Space for Humanity seeks 10,000 citizen astronauts
SAN FRANCISCO — To date, only 536 people have traveled to space and the vast majority have been men from a handful of nations. Dylan Taylor, a space industry angel investor and SpaceNews columnist, is eager to share the experience with 10,000 people through a nonprofit organization, Space for Humanity, that will pay for the trips.
“We are going to mint new astronauts from all communities,” Taylor said June 27 at the annual NewSpace conference here. “We want to influence public policy and opinion… by changing the mindset.”
Space for Humanity is beginning to solicit nominations through its website for people from diverse backgrounds to travel to space or near space and return to Earth to serve as ambassadors who can share their experiences.
“We are not going to send multimillionaire white males who can afford to go,” Taylor said. “When those people come back and talk about their experience, someone who lives in New Delhi who makes $1 a day is not necessarily going to relate to that experience. We need to send someone from their community who can share their experience.”
Through its efforts, Space for Humanity intends to increase global funding for space. “People will come back and influence their communities to get excited about space,” Taylor said. “Space funding will increase because people will see the benefit it has to the way people relate to the world, the way people relate to problems and the way people view themselves.”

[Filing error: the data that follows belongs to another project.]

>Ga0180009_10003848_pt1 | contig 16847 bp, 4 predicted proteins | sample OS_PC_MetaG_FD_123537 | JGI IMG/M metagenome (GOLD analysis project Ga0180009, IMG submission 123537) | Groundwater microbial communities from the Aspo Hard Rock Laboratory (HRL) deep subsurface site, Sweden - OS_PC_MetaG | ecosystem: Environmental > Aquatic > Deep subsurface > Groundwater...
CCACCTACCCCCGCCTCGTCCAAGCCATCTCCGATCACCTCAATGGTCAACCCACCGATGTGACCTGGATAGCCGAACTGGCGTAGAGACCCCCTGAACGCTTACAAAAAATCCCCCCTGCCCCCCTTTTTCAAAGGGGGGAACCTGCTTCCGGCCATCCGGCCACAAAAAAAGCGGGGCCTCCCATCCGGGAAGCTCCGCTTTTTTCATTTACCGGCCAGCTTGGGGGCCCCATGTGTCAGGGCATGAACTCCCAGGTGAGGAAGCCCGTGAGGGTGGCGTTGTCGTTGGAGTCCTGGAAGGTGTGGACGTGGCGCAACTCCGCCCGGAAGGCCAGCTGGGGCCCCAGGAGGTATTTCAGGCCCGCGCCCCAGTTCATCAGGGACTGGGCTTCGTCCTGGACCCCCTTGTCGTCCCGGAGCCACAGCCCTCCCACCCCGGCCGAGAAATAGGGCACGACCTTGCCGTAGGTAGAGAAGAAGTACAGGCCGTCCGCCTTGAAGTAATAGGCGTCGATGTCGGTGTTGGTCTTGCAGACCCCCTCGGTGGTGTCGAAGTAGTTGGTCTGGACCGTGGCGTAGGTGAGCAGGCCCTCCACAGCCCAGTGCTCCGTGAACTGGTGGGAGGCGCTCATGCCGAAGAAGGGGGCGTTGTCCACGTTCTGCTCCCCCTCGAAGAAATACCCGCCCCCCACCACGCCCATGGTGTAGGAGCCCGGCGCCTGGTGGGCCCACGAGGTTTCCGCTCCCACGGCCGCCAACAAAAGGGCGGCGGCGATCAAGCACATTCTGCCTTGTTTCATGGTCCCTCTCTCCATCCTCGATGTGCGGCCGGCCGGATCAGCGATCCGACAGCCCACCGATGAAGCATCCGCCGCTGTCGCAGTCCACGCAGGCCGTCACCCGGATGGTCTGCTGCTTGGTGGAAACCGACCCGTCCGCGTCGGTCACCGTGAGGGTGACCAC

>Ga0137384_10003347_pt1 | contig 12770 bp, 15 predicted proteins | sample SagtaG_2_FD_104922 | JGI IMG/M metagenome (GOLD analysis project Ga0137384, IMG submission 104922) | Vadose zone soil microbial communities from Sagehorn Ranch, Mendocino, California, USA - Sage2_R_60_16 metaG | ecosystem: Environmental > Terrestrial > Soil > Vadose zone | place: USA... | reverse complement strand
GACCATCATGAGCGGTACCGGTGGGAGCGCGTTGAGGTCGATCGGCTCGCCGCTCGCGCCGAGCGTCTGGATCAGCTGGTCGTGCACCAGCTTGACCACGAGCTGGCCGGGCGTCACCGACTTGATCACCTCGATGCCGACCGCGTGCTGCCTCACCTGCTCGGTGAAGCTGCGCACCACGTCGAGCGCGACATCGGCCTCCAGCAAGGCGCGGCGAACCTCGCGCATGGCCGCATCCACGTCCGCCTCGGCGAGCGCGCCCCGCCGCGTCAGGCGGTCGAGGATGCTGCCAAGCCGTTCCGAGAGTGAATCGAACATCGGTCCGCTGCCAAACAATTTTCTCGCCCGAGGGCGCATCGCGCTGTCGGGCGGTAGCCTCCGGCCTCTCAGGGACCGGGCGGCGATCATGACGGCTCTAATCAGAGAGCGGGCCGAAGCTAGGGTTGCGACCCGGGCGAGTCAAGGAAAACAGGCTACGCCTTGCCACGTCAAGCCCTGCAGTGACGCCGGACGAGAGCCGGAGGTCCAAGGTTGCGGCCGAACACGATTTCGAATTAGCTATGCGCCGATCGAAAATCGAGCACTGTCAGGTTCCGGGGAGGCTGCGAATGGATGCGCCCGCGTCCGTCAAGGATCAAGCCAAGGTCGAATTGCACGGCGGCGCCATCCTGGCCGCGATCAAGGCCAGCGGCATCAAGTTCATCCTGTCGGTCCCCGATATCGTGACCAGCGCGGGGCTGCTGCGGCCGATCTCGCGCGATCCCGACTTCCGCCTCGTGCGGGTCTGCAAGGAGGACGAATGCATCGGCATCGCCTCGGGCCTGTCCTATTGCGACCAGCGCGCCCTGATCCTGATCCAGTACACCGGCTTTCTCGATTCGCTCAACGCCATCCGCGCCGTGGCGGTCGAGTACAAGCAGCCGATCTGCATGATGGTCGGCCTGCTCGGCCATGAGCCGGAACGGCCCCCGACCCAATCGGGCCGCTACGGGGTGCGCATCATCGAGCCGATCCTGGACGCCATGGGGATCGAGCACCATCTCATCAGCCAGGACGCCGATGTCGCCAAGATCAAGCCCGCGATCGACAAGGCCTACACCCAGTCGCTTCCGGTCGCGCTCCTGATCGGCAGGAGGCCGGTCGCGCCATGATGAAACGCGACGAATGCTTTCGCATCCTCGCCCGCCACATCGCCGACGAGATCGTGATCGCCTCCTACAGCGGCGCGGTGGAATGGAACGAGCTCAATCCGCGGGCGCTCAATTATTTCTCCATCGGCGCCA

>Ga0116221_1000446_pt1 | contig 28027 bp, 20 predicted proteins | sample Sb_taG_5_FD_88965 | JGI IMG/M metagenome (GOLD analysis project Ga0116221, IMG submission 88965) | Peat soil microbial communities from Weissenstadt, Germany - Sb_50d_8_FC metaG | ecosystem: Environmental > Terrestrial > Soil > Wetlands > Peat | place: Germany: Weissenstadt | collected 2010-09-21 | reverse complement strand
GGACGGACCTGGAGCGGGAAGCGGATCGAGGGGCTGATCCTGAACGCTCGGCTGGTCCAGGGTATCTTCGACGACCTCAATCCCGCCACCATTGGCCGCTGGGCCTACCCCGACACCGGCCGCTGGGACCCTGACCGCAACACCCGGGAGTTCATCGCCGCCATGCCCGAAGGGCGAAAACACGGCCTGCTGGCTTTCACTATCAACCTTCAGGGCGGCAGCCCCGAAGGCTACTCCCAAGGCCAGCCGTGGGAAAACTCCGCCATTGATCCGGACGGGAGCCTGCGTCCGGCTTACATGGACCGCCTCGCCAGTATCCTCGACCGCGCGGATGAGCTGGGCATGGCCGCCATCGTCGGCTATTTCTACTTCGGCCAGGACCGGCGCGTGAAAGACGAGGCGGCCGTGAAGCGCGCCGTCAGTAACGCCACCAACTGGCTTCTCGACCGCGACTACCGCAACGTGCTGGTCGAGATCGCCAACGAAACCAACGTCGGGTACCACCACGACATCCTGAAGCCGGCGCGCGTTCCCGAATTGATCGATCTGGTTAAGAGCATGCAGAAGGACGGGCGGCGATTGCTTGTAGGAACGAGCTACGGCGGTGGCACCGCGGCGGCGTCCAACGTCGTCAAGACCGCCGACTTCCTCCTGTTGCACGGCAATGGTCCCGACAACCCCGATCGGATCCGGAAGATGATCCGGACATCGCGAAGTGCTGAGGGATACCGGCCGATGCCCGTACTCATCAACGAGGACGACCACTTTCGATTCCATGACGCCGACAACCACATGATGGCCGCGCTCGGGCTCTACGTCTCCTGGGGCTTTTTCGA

Space for Humanity has not yet decided how it will fly the new astronauts. “We are vehicle agnostic as long as it’s safe, reliable and somewhat economical,” Taylor said.
For example, Space for Humanity is considering purchasing rides for participants in World View Enterprises’ high-altitude balloon and Blue Origin’s New Shepard suborbital vehicle because both will give “diverse participants a group experience,” Taylor said.
Taylor and a group of donors he cannot yet name plan to provide Space for Humanity with initial funding of $10 million over 24 months. “Successful missions will help us raise additional funding,” Taylor told SpaceNews.